- SODIUM – 93mg (467mg/100g)
o This refers to how much salt is in the food product. “Low salt” is less than 120mg per 100g but generally foods with less than 300-400mg are fine.
Don’t worry about the % daily value. That’s based off a 2000 calorie diet, doesn’t apply to everyone and it’s pretty much useless information anyways.
So let’s say I ate 50 grams of hummus (2.5 times the serving size and approx 2 Tbsp, maybe a little more). Simply doing a little math I can calculate my macros consumed:
- 50 grams/20 grams per serving = 2.5 of a serving.
- 2.5 x 1.5g protein = 3.75 grams protein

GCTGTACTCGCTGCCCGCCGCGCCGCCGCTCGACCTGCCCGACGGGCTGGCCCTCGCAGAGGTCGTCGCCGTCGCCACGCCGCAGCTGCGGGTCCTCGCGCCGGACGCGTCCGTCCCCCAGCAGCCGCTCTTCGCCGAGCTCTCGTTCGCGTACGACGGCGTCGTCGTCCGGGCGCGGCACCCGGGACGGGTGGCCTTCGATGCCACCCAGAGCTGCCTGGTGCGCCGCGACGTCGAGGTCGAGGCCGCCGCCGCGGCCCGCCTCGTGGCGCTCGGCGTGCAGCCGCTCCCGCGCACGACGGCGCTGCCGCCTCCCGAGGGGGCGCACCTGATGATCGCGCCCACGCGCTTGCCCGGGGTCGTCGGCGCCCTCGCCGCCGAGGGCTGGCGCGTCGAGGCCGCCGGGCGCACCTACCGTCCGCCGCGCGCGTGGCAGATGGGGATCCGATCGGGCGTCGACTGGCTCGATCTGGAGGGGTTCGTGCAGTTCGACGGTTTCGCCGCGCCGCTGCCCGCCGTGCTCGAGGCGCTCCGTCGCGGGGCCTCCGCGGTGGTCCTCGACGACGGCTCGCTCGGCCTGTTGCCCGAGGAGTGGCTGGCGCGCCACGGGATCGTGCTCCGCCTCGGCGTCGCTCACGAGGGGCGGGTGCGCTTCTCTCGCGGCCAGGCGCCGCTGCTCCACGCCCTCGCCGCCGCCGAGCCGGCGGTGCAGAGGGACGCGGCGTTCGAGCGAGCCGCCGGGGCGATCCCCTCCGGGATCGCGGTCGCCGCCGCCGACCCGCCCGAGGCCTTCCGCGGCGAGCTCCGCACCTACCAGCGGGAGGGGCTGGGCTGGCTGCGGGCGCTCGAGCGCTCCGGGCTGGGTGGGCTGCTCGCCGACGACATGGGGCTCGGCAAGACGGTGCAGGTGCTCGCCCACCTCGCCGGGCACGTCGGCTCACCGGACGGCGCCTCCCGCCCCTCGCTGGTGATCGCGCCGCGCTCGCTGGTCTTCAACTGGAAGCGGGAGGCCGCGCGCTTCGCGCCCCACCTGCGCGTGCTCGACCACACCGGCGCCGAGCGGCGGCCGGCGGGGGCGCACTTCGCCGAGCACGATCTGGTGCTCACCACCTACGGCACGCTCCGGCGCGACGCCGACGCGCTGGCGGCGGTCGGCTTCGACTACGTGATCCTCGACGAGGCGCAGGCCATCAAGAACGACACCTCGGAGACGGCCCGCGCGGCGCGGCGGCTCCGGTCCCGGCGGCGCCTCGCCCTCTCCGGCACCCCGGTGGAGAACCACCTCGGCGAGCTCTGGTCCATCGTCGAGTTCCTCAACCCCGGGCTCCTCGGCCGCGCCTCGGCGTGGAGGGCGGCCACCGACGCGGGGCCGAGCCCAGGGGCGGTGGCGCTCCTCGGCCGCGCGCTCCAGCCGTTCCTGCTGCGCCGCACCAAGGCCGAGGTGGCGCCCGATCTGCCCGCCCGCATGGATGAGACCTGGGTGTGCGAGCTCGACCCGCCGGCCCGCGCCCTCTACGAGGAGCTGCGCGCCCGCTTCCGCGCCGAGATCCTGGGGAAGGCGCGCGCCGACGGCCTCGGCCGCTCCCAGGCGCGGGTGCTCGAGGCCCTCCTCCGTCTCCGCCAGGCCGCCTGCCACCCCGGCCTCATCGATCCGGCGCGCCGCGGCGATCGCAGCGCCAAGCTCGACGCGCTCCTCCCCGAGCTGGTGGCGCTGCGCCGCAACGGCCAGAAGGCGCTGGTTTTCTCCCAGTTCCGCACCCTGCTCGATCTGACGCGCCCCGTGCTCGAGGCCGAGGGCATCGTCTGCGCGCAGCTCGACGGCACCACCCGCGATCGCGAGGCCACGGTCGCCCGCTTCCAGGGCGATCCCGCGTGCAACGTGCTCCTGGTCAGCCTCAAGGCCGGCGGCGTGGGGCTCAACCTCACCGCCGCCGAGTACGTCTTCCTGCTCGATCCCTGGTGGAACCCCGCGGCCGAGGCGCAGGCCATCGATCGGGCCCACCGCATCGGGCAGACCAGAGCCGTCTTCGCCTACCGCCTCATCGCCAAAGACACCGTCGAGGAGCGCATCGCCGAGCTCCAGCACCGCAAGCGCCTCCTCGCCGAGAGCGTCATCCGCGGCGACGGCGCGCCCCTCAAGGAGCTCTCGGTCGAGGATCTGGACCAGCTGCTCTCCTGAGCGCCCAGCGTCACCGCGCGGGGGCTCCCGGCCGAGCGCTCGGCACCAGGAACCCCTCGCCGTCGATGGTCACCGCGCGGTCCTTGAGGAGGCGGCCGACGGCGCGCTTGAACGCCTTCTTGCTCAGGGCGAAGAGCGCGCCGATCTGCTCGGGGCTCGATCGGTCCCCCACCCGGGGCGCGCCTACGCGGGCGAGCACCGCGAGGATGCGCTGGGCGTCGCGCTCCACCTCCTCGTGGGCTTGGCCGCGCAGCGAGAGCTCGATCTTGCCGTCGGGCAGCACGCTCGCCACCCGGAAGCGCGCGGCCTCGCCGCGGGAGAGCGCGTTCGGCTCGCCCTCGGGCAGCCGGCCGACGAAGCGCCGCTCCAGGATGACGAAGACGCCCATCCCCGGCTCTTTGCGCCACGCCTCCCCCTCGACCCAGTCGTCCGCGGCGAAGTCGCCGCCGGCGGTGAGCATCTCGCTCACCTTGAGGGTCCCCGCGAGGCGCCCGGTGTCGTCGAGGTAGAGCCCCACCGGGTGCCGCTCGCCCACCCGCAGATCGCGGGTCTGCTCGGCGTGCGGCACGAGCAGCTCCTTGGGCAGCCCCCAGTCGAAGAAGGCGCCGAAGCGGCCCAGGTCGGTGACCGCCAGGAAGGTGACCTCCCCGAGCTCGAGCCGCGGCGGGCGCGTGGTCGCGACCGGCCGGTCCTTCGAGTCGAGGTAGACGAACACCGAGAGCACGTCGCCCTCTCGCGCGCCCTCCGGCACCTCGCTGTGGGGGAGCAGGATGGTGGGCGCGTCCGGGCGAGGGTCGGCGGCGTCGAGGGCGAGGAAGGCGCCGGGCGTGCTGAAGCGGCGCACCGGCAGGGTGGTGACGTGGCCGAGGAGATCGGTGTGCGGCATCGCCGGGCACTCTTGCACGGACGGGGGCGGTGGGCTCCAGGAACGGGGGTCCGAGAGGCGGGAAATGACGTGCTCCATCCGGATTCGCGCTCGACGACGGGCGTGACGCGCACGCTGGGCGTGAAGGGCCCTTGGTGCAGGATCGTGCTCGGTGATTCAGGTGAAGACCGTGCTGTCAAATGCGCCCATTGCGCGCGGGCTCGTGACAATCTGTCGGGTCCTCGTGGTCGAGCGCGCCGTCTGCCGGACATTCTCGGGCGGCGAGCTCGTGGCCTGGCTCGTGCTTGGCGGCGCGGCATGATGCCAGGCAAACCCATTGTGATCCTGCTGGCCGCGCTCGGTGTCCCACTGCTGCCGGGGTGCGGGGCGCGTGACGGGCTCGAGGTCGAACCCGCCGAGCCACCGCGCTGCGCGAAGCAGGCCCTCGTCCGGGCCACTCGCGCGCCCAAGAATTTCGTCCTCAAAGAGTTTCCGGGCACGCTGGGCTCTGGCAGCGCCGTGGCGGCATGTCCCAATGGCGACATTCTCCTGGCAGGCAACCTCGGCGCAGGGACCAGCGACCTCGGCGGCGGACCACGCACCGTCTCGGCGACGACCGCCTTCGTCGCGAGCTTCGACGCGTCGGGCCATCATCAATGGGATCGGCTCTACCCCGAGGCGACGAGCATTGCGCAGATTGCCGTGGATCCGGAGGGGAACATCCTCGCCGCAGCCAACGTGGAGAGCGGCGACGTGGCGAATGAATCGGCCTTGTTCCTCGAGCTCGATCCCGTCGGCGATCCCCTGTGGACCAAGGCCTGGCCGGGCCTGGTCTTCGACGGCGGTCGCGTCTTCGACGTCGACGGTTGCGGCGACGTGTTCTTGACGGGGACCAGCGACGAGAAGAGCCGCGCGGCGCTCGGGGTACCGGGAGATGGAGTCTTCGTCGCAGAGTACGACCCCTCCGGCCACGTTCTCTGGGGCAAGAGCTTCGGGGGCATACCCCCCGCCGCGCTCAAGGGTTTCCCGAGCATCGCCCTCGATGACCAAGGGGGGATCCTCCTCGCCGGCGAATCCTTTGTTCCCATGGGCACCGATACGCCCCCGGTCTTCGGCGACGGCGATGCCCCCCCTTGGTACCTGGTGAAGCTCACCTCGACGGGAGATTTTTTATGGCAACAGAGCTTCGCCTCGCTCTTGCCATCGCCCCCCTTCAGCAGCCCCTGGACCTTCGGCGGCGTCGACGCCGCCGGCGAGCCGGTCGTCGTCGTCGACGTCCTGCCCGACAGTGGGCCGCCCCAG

- 2.5 x 3.6g fats = 9 grams fats
- 2.5 x 3.1g carbs = 7.75 grams carbs
So from a block perspective I have eaten 3 blocks fats, plus almost 1 block carbs and ½ a block of protein.
When it comes to food labels it is best to understand as much information as possible and if you are not sure, do some research, or better yet stick to the foods that have NO FOOD LABELS. More fruit, veg, meats, fish, nuts & seeds, more WHOLE, SINGLE INGREDENT FOODS!